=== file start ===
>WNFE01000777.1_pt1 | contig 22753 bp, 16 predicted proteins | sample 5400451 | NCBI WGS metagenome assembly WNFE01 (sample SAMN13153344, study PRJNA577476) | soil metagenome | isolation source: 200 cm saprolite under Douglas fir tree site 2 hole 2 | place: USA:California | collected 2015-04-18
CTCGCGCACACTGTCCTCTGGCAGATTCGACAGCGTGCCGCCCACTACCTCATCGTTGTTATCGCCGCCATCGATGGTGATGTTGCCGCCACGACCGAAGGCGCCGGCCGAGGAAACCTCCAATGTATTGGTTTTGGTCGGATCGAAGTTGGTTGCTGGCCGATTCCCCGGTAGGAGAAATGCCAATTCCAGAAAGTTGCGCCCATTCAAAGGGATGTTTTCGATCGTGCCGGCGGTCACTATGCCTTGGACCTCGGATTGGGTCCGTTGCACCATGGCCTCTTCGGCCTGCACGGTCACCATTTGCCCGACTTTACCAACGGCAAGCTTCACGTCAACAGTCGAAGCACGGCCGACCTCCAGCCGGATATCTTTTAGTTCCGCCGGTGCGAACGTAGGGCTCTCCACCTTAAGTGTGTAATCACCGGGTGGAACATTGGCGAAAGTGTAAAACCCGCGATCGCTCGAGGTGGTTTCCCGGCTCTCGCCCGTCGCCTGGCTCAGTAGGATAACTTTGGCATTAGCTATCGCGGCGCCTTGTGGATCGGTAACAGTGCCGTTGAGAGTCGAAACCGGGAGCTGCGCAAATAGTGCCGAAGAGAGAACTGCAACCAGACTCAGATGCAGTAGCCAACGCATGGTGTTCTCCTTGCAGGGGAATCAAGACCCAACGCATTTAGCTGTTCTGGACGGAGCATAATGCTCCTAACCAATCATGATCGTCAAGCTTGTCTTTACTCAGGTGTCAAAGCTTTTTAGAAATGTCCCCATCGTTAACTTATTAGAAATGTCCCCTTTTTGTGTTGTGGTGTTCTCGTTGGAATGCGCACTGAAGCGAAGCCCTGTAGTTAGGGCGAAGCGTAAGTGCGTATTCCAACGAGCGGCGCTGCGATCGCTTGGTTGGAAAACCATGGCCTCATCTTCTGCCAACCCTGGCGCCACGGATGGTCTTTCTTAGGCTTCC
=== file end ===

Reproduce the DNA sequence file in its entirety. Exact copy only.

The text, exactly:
>WNFE01000777.1_pt1 | contig 22753 bp, 16 predicted proteins | sample 5400451 | NCBI WGS metagenome assembly WNFE01 (sample SAMN13153344, study PRJNA577476) | soil metagenome | isolation source: 200 cm saprolite under Douglas fir tree site 2 hole 2 | place: USA:California | collected 2015-04-18
CTCGCGCACACTGTCCTCTGGCAGATTCGACAGCGTGCCGCCCACTACCTCATCGTTGTTATCGCCGCCATCGATGGTGATGTTGCCGCCACGACCGAAGGCGCCGGCCGAGGAAACCTCCAATGTATTGGTTTTGGTCGGATCGAAGTTGGTTGCTGGCCGATTCCCCGGTAGGAGAAATGCCAATTCCAGAAAGTTGCGCCCATTCAAAGGGATGTTTTCGATCGTGCCGGCGGTCACTATGCCTTGGACCTCGGATTGGGTCCGTTGCACCATGGCCTCTTCGGCCTGCACGGTCACCATTTGCCCGACTTTACCAACGGCAAGCTTCACGTCAACAGTCGAAGCACGGCCGACCTCCAGCCGGATATCTTTTAGTTCCGCCGGTGCGAACGTAGGGCTCTCCACCTTAAGTGTGTAATCACCGGGTGGAACATTGGCGAAAGTGTAAAACCCGCGATCGCTCGAGGTGGTTTCCCGGCTCTCGCCCGTCGCCTGGCTCAGTAGGATAACTTTGGCATTAGCTATCGCGGCGCCTTGTGGATCGGTAACAGTGCCGTTGAGAGTCGAAACCGGGAGCTGCGCAAATAGTGCCGAAGAGAGAACTGCAACCAGACTCAGATGCAGTAGCCAACGCATGGTGTTCTCCTTGCAGGGGAATCAAGACCCAACGCATTTAGCTGTTCTGGACGGAGCATAATGCTCCTAACCAATCATGATCGTCAAGCTTGTCTTTACTCAGGTGTCAAAGCTTTTTAGAAATGTCCCCATCGTTAACTTATTAGAAATGTCCCCTTTTTGTGTTGTGGTGTTCTCGTTGGAATGCGCACTGAAGCGAAGCCCTGTAGTTAGGGCGAAGCGTAAGTGCGTATTCCAACGAGCGGCGCTGCGATCGCTTGGTTGGAAAACCATGGCCTCATCTTCTGCCAACCCTGGCGCCACGGATGGTCTTTCTTAGGCTTCC